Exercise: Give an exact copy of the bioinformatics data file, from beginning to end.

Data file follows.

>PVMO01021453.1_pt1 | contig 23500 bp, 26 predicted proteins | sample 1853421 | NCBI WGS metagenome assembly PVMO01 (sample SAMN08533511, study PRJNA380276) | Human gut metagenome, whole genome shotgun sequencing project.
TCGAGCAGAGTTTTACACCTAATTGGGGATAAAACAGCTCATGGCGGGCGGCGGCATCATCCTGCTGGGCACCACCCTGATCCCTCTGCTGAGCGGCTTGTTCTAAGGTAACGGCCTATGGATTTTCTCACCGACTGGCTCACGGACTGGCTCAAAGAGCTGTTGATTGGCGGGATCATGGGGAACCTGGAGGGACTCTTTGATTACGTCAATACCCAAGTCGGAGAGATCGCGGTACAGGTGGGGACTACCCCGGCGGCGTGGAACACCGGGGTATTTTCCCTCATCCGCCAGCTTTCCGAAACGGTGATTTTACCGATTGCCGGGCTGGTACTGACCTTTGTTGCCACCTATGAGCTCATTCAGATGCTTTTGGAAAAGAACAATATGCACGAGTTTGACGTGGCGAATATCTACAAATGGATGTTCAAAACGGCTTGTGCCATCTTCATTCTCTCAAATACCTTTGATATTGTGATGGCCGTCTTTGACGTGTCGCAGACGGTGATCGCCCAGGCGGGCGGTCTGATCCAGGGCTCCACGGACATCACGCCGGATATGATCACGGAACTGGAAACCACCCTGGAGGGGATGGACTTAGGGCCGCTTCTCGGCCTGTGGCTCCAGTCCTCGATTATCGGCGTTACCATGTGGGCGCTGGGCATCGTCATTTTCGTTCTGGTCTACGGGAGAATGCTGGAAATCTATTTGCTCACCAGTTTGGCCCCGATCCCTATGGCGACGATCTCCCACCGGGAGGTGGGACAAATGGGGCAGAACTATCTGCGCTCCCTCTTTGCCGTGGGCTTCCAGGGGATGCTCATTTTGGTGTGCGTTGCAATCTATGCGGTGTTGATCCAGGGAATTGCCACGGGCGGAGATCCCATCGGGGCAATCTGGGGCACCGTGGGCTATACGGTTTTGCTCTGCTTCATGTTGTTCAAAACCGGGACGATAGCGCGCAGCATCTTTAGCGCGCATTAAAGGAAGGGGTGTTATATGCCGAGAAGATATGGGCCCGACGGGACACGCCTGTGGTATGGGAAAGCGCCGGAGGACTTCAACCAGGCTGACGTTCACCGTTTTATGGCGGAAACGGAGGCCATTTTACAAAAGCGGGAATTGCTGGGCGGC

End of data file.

>PVMO01021453.1_pt1 | contig 23500 bp, 26 predicted proteins | sample 1853421 | NCBI WGS metagenome assembly PVMO01 (sample SAMN08533511, study PRJNA380276) | Human gut metagenome, whole genome shotgun sequencing project.
TCGAGCAGAGTTTTACACCTAATTGGGGATAAAACAGCTCATGGCGGGCGGCGGCATCATCCTGCTGGGCACCACCCTGATCCCTCTGCTGAGCGGCTTGTTCTAAGGTAACGGCCTATGGATTTTCTCACCGACTGGCTCACGGACTGGCTCAAAGAGCTGTTGATTGGCGGGATCATGGGGAACCTGGAGGGACTCTTTGATTACGTCAATACCCAAGTCGGAGAGATCGCGGTACAGGTGGGGACTACCCCGGCGGCGTGGAACACCGGGGTATTTTCCCTCATCCGCCAGCTTTCCGAAACGGTGATTTTACCGATTGCCGGGCTGGTACTGACCTTTGTTGCCACCTATGAGCTCATTCAGATGCTTTTGGAAAAGAACAATATGCACGAGTTTGACGTGGCGAATATCTACAAATGGATGTTCAAAACGGCTTGTGCCATCTTCATTCTCTCAAATACCTTTGATATTGTGATGGCCGTCTTTGACGTGTCGCAGACGGTGATCGCCCAGGCGGGCGGTCTGATCCAGGGCTCCACGGACATCACGCCGGATATGATCACGGAACTGGAAACCACCCTGGAGGGGATGGACTTAGGGCCGCTTCTCGGCCTGTGGCTCCAGTCCTCGATTATCGGCGTTACCATGTGGGCGCTGGGCATCGTCATTTTCGTTCTGGTCTACGGGAGAATGCTGGAAATCTATTTGCTCACCAGTTTGGCCCCGATCCCTATGGCGACGATCTCCCACCGGGAGGTGGGACAAATGGGGCAGAACTATCTGCGCTCCCTCTTTGCCGTGGGCTTCCAGGGGATGCTCATTTTGGTGTGCGTTGCAATCTATGCGGTGTTGATCCAGGGAATTGCCACGGGCGGAGATCCCATCGGGGCAATCTGGGGCACCGTGGGCTATACGGTTTTGCTCTGCTTCATGTTGTTCAAAACCGGGACGATAGCGCGCAGCATCTTTAGCGCGCATTAAAGGAAGGGGTGTTATATGCCGAGAAGATATGGGCCCGACGGGACACGCCTGTGGTATGGGAAAGCGCCGGAGGACTTCAACCAGGCTGACGTTCACCGTTTTATGGCGGAAACGGAGGCCATTTTACAAAAGCGGGAATTGCTGGGCGGC